My late grandmother used to run a B&B in the tiny town of Haut-Shippagan in north-eastern New Brunswick. Even though most B&Bs in the area would struggle, she would manage to keep people in the area for days and sometime weeks (when she had the space).
She would send them here and there showing them scenery, culture and history. Being fairly well travelled, my grandmother understood what tourists were looking for. She would tell me it’s all about knowing the area.
Discovering wonders in my own home town
Even though I knew this, I was still apprehensive when Gemma came to visit my home province for the first time. Would we get bored or run out of things to do? Showing my little place in the middle of nowhere to someone from Europe, what would she think?
Despite the area not being a prime destination for tourists to Canada, we had a blast. Becoming a bit of a tour guide again, I revisited many places I had not been to for years.
To be honest, I am sure there is still some part of my little corner of Canada that I don’t know and have yet to discover. To me, without even realising, it was a bit of an eye opener.
Overlooking 900 year old ruins
Gemma also got a glimpse of this idea when I first moved to the UK to live with her a few years ago. More recently, she experienced it again when visiting her family in Southampton recently.
Even though Gemma had grown up in this area, she had never taken me into the city of Southampton itself, believing there nothing really worth showing me there.
On the last day of our recent visit, we found some spare time to visit the city centre. It was quite surprising for the both of us. While Gemma was partly right (a lot of historic Southampton was destroyed in WWII), she was a bit wrong about a few things too.
We explored the old city walls, walked through the medieval gatehouse (the ‘Bargate’) and read about the Southampton Castle. Gemma didn’t even know there had been one. She also had walked through the Bargate many times as a child and teenager without even thinking much about it. As it turns out, it dates from the 12th century!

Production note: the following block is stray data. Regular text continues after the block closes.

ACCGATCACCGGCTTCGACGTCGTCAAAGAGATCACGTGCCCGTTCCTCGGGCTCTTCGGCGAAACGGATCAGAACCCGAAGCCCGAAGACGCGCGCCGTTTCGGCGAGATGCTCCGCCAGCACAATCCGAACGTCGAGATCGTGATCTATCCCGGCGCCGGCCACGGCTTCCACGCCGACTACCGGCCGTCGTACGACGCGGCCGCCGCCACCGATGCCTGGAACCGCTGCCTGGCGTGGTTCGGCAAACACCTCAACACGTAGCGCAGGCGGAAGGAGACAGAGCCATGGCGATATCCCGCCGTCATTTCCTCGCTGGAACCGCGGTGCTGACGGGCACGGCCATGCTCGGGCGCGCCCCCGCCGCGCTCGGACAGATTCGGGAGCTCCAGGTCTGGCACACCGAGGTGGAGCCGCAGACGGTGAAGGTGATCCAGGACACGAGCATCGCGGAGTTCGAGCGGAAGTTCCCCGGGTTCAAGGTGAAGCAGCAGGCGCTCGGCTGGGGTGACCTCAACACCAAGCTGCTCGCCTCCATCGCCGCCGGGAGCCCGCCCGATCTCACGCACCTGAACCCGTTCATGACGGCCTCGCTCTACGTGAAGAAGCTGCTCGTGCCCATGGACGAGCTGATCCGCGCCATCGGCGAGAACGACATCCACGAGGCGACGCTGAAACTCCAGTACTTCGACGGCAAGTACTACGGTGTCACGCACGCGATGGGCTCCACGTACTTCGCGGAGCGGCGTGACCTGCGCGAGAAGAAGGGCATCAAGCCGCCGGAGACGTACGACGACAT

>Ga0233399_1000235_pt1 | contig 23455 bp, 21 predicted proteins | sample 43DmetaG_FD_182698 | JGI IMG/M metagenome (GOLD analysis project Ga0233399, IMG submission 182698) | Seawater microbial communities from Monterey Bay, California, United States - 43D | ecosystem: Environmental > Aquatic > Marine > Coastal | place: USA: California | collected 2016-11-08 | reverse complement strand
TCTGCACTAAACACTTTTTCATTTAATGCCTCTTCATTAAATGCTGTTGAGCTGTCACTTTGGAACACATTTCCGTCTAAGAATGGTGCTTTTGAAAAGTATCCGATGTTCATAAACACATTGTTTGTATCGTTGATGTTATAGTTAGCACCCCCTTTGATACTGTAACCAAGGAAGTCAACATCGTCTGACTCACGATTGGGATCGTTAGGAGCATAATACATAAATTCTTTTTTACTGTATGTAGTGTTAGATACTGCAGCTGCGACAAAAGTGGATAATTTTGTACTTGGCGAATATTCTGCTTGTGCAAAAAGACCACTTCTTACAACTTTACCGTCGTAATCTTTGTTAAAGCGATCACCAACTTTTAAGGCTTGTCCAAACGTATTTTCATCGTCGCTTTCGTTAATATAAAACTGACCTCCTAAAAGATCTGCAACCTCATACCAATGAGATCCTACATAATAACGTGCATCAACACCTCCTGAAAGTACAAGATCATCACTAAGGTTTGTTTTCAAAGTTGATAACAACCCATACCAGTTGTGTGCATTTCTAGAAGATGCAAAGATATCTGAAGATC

Southampton’s surprising history
In the same area of the city, we checked out the striking Tudor House museum. We also passed by a pub named after the doomed passenger liner that sailed from Southampton in 1912.
Unfortunately we weren’t in Southampton for very long, but our quick tour revealed some hidden treasures. We’d definitely go back to discover more in future.
Even Gemma’s parents commented that the experience made them see Southampton, a place they hardly visit despite living relatively close by, in a different way.
How to become a tourist in your own town
It is easy to become a bit blasé or even bored of our home town or area, especially if you travel often. But if you take the time and look at your home carefully, you can enjoy it another way. You can always be a tourist in your own town.
Here are some tips for finding inspiration:
- Look up travel blogs featuring destinations in your local area
- Think about local places you may have avoided in the past for being too ‘touristy’
- Visit a Tourist Information Centre and speak to the staff about places to go
- Ask family and friends about unusual places in the area they may have visited
- Look at the local tourism board’s website and social media
- Follow roadsigns to places you’ve never heard of
- Find a local map and pinpoint hiking and cycling trails you’ve never tried before
- Search for your home town on Pinterest
- Keep an eye out for special events and festivals
- Go on an overnight trip within an hour or so of your home town
- Don’t own a car? Rent one and go for a road trip around your local area
- Never used public transport? Take the train or bus somewhere new
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One half of the Canadian/British couple behind Off Track Travel, Canada. Jean Robert (JR) is up for anything, but you’re most likely to find him either snowboarding, fishing or building something. Gemma and JR are currently based in the beautiful Okanagan Valley, British Columbia, Canada.